Metro Transit Now Requiring Riders to Wear Face Coverings
Metro Transit is now requiring face coverings for those riding buses or trains, in line with CDC guidance. Masks, tightly woven cotton, bandanas, and scarves are all acceptable. (See how to make and use cloth face coverings here.) Children under the age of 2, those who have trouble breathing, and those who are unable to remove the face covering without assistance are exempt from this guidance. Service cannot be denied and customers will not be removed if they are not wearing a face covering, but let’s all continue to do what we can to keep ourselves and each other safe – it’s all the more important as state restrictions on businesses and gatherings loosen.
Routine Neighborhood Inspections Happening Now
As we continue to stay at home this spring to help keep each other safe, now more than ever it’s critical to keep clean yards and green space for each other’s wellbeing. City inspectors will respond to 311 complaints and in limited instances go through areas with vacant properties and a history of nuisance violations. Because of the added difficulties we’re all facing during this pandemic, anyone who receives a violation letter and faces hardships in complying can call 311 or the number at the bottom of the letter to discuss their situation. The City is committed to balancing the needs of the community, residents, and property owners with being fair, reasonable, and flexible.
Planning a spring cleanup, setting a route lawn maintenance schedule, and regularly checking in on any rental properties you own helps keep the City clean and safe. As temperatures warm up this week, it’s a great time to remove trash and debris, trim back vegetation that overhangs the sidewalk or street, mow your lawn, remove inoperable vehicles, and bundle brush and branches. Yard waste pick-up continues as part of your regular collection service if you’re a City Solid Waste & Recycling customer. If you are an older adult, veteran, or disabled person and need help with maintenance, there are resources available to help.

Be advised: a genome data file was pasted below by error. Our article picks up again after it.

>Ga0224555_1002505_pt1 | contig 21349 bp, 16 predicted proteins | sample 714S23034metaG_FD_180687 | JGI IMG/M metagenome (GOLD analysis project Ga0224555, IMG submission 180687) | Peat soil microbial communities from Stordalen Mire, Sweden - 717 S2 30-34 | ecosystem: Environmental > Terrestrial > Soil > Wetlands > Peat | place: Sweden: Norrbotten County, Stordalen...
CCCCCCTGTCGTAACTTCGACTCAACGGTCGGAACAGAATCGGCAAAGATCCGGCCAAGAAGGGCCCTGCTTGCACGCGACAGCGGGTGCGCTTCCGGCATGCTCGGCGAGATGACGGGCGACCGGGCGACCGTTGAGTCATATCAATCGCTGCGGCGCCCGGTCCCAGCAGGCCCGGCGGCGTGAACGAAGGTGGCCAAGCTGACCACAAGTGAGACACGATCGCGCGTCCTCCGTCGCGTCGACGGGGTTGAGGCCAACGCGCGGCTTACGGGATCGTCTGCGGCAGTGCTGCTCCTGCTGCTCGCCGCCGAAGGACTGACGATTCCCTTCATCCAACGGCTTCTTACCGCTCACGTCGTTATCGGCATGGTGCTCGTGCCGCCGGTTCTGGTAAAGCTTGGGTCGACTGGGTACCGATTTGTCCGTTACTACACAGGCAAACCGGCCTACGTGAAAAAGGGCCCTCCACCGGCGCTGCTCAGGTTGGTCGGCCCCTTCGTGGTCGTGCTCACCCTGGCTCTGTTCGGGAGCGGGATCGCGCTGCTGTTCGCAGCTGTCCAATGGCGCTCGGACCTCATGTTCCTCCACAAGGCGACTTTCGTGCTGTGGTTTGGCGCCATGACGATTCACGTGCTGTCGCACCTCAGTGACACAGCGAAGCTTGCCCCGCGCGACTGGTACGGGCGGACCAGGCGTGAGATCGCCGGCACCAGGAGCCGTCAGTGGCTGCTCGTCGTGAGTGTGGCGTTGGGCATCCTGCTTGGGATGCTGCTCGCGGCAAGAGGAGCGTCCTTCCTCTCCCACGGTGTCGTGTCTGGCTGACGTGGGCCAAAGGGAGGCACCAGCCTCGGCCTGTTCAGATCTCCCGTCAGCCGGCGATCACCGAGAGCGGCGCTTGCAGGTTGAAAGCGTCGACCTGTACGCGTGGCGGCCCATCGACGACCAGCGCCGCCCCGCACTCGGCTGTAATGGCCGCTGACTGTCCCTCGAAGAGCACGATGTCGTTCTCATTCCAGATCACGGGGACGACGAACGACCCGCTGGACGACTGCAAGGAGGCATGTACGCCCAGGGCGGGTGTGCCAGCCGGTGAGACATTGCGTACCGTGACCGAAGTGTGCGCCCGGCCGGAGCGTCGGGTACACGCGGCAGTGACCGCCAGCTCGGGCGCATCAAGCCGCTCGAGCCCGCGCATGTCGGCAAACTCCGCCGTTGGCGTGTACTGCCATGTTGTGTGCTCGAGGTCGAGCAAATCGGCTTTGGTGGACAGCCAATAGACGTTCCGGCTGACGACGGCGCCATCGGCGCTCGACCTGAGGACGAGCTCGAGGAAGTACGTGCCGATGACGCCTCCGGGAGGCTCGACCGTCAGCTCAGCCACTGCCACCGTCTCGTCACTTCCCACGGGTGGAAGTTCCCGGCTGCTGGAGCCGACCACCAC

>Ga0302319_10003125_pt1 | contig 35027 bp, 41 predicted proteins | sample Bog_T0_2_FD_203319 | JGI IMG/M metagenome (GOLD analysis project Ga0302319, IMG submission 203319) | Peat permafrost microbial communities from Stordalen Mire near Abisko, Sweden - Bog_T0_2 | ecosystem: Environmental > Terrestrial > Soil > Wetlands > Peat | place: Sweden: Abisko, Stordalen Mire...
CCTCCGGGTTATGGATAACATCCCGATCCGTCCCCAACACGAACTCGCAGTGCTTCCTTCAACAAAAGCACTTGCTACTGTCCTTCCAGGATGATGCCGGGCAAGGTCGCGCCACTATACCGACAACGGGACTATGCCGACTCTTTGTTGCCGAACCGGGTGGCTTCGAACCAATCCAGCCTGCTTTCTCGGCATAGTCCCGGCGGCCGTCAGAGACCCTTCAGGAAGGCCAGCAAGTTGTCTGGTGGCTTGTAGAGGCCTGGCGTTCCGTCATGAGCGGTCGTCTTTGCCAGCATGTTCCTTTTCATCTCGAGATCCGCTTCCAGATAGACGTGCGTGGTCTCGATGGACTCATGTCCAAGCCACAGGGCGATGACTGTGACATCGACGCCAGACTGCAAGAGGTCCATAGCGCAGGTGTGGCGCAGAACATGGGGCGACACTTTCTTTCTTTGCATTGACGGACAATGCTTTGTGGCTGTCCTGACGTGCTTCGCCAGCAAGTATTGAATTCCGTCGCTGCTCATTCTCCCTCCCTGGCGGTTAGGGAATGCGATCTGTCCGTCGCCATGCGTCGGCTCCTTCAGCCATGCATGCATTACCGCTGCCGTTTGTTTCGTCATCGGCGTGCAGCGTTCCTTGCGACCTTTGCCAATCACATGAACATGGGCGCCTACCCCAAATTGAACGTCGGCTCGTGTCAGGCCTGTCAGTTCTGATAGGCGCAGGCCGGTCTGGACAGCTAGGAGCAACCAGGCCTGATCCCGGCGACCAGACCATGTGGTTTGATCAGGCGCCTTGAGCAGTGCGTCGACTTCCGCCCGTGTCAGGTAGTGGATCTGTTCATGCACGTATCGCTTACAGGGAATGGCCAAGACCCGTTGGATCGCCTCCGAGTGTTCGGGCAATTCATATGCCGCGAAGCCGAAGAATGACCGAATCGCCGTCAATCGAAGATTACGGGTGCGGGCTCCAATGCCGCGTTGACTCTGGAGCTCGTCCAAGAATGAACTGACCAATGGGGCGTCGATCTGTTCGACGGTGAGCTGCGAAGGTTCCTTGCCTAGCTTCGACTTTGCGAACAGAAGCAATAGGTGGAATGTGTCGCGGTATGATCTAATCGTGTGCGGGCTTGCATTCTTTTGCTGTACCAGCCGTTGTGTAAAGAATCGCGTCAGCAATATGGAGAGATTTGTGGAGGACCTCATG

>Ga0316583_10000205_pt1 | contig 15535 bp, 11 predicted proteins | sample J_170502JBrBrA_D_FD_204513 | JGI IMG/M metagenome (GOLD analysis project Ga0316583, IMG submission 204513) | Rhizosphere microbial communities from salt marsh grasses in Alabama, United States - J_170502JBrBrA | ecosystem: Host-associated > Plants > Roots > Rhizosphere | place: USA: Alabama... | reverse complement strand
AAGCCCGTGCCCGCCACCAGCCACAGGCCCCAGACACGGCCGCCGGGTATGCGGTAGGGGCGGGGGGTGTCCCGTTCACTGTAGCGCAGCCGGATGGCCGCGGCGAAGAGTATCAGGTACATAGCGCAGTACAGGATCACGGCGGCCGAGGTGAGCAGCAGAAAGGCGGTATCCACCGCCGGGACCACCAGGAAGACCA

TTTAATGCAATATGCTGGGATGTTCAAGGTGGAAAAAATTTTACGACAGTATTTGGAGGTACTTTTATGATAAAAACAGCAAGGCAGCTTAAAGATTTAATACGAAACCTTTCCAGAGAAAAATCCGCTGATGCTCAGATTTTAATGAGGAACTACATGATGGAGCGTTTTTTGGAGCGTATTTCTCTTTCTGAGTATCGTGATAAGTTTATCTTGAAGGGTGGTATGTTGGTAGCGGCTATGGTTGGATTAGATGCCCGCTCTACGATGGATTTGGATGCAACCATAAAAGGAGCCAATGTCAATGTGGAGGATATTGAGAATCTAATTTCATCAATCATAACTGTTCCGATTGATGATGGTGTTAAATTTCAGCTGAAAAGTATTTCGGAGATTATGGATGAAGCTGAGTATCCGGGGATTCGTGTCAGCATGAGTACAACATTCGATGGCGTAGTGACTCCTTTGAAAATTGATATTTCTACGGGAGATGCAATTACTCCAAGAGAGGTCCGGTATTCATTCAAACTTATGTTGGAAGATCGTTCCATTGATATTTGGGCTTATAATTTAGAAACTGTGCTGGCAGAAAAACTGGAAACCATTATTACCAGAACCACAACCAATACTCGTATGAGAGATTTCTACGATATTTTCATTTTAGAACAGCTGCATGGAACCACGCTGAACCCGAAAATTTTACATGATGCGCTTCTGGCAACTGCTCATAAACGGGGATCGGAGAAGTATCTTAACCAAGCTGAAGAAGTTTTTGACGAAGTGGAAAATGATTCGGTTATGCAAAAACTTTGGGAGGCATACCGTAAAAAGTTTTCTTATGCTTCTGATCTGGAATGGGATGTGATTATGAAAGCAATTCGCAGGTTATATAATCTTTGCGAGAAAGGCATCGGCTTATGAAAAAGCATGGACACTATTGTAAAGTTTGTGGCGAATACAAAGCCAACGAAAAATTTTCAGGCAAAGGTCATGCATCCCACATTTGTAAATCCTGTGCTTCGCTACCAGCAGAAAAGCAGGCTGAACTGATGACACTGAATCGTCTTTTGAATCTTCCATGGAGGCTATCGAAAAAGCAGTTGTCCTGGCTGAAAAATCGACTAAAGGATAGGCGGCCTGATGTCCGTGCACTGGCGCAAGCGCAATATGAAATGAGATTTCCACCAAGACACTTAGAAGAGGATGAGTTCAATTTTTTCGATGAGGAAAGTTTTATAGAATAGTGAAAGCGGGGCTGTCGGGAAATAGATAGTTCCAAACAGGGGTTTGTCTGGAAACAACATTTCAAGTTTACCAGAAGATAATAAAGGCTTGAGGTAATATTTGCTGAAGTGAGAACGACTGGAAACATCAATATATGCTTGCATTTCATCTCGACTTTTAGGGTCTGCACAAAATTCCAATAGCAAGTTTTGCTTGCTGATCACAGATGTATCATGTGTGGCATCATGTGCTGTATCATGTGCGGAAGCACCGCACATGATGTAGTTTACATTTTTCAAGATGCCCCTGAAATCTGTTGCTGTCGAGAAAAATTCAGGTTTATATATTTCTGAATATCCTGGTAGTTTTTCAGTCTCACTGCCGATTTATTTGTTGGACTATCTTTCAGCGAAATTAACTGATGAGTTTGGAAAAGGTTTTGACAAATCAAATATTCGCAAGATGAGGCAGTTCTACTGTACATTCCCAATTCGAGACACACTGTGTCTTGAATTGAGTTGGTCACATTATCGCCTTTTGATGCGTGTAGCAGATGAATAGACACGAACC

Landlords who have arranged for their renters to do yard work should make sure renters have necessary equipment and have a shared understanding of upkeep expectations. City inspectors recommend that landlords stop by occasionally to see if additional supplies are needed. Regardless of who does the yard work, responsibility ultimately lies with the property owner.
To report a property in violation or ask questions, call 311. It might also be helpful to review this more detailed information on nuisance violations.
How to Help Animals While City Shelter is Closed
Minneapolis Animal Care & Control (MACC) needs your help so it can prioritize its work for animals requiring immediate attention. The shelter is currently closed to the public during our COVID-19 response, but staff are still caring for animals. If you find a stray animal, please review our guidelines on what to do before calling 311. Often the best thing to do for kittens or cats in your neighborhood is to leave them alone. Most lost dogs are found very close to their home, so walking around your neighborhood or posting on neighborhood social media sites frequently results in faster reunions. In addition, it’s important to have a plan for your own pets if you’re unable to care for them. Check out these helpful tips on how to include your pets in preparedness planning for pandemics, severe weather, and other emergencies.
If you’re looking to adopt a pet, know that rescue partners play an important role in getting healthy animals into new homes. Each year, MACC places hundreds of animals with rescue organizations. While there aren’t adoptable animals in the MACC shelter right now, these rescue partners can help if you’re ready to adopt.
Please note that MACC is closed to the public until further notice because of the COVID-19 pandemic. Still, MACC officers will continue to respond to emergency calls when the lives or safety of people or animals are in imminent danger. Please call 311 or 612-673-6222 with questions, or 911 if it’s an emergency.
Gypsy Moth Treatments to Start Early Wednesday